The Rings of Saturn

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New Directions Publishing, 1998 - 296 pages
"Ostensiblya record of a journey on foot through coastal East Anglia," asRobert McCrum in the London Observer noted, The Rings ofSaturn "is also a brilliantly allusive study of England'simperial past and the nature of decline and fall, of loss and decay.. . . The Rings of Saturn is exhilaratingly, you might sayhypnotically, readable. . . . It is hard to imagine a stranger or morecompelling work." The Rings of Saturn - with its curiousarchive of photographs - chronicles a tour across epochs as well ascountryside. On his way, the narrator meets lonely eccentrics inhabitingtumble-down mansions and links them to Rembrandt's "Anatomy Lesson,"the natural history of the herring, a matchstick model of the Templeof Jerusalem, the travels of Sir Thomas Browne's skull, and the massivebombings of WWII. Cataloging change, oblivion, and memories, he connectssugar fortunes, Joseph Conrad, and the horrors of colonizing the BelgianCongo. The narrator finds threads which run from an abandoned bridgeover the River Blyth to the terrible dowager Empress Tzu Hsi and thesilk industry in Norwich. "Sebald," as The New Yorkerstated, "weaves his tale together with a complexity and historicalsweep that easily encompasses both truth and fiction." TheEmigrants (hailed by Susan Sontag as an "astonishing masterpiece-perfectwhile being unlike any book one has ever read") was "one ofthe great books of the last few years," as Michael Ondaatje noted:"and now The Rings of Saturn is a similar and as strangea triumph."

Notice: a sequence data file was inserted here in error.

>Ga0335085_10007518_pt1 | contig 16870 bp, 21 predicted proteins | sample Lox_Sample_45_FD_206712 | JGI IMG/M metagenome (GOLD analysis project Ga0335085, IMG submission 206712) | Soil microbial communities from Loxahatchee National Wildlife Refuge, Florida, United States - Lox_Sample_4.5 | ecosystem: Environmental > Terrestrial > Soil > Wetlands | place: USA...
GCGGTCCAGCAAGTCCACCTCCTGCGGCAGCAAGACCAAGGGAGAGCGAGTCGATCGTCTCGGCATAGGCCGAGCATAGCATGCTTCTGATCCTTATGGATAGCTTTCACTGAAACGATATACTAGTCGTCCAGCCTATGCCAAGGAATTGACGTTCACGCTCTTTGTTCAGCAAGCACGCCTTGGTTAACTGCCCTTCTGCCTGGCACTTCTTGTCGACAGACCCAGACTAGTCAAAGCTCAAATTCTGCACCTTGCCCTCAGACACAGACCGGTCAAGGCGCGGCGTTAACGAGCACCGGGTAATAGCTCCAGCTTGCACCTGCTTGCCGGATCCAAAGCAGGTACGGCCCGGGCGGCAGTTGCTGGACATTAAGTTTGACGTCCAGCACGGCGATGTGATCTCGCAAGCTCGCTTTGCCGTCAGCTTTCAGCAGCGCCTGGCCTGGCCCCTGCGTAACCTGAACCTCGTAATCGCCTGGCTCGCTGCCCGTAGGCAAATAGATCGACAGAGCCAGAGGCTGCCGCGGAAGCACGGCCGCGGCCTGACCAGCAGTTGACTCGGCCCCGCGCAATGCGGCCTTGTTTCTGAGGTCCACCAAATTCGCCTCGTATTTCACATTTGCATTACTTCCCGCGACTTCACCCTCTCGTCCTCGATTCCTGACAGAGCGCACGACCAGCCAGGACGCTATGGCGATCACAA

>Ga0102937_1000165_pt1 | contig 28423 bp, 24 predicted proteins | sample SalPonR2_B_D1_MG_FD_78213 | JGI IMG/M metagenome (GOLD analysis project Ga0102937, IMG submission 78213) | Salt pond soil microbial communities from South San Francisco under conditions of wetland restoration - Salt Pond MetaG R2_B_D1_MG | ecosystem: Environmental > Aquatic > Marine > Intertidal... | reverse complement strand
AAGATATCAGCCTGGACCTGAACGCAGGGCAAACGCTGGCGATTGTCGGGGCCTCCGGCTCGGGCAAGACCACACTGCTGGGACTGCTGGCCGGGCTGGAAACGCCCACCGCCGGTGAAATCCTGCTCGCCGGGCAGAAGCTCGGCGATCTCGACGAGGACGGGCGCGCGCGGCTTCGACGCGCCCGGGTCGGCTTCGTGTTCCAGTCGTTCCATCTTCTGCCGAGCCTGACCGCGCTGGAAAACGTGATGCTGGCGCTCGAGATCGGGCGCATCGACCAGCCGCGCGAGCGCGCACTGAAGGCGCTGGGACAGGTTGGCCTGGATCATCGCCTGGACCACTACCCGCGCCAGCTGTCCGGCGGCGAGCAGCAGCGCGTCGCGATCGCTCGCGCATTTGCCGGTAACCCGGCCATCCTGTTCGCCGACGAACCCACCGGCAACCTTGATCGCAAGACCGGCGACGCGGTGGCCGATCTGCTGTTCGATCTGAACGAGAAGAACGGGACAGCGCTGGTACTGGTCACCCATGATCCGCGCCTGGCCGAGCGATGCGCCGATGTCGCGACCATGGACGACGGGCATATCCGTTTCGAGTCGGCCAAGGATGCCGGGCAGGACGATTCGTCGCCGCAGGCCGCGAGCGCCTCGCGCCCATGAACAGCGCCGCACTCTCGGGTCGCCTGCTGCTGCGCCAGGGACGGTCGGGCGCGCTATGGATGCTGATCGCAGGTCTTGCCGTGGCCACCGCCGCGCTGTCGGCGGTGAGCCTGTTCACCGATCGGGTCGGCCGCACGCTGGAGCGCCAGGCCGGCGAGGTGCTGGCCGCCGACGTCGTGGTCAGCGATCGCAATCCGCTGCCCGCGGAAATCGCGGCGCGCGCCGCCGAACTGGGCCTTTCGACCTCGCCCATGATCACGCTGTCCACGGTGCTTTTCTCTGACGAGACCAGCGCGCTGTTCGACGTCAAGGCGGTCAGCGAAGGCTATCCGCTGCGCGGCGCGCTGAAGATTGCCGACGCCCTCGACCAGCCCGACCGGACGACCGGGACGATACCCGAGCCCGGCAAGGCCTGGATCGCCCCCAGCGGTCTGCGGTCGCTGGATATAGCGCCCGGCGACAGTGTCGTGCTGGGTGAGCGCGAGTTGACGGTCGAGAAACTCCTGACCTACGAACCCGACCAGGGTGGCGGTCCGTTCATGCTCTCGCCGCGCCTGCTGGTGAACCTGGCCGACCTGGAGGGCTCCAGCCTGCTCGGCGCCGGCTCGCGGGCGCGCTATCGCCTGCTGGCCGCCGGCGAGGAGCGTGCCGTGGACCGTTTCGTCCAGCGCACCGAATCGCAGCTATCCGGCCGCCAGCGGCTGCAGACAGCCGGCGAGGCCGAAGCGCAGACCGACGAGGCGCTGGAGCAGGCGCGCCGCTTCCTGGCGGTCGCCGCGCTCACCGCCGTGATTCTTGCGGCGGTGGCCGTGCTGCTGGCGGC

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User Review  - Ma_Washigeri - LibraryThing

Had no idea what to expect of this book, neither genre nor anything else, as I bought it to read alongside Rob MacFarlane's twitter reading group #TheReadingsofSaturn #TRoS, and may have vaguely ... Read full review

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User Review  - stillatim - LibraryThing

Nobody can accuse me of not trying to understand the appeal of WGS to so many trustworthy readers, but for the life of me, I can't come up with a good reason for his popularity. This review is a ... Read full review

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About the author (1998)

W. G. Sebald was born in Germany in 1944 and died in 2001. He is the author of The Emigrants, The Rings of Saturn, Vertigo, Austerlitz, After Nature, On the Natural History of Destruction, Unrecounted and Campo Santo . Michael Hulse is an English translator, critic, and poet. Hulse has translated more than sixty books from the German.

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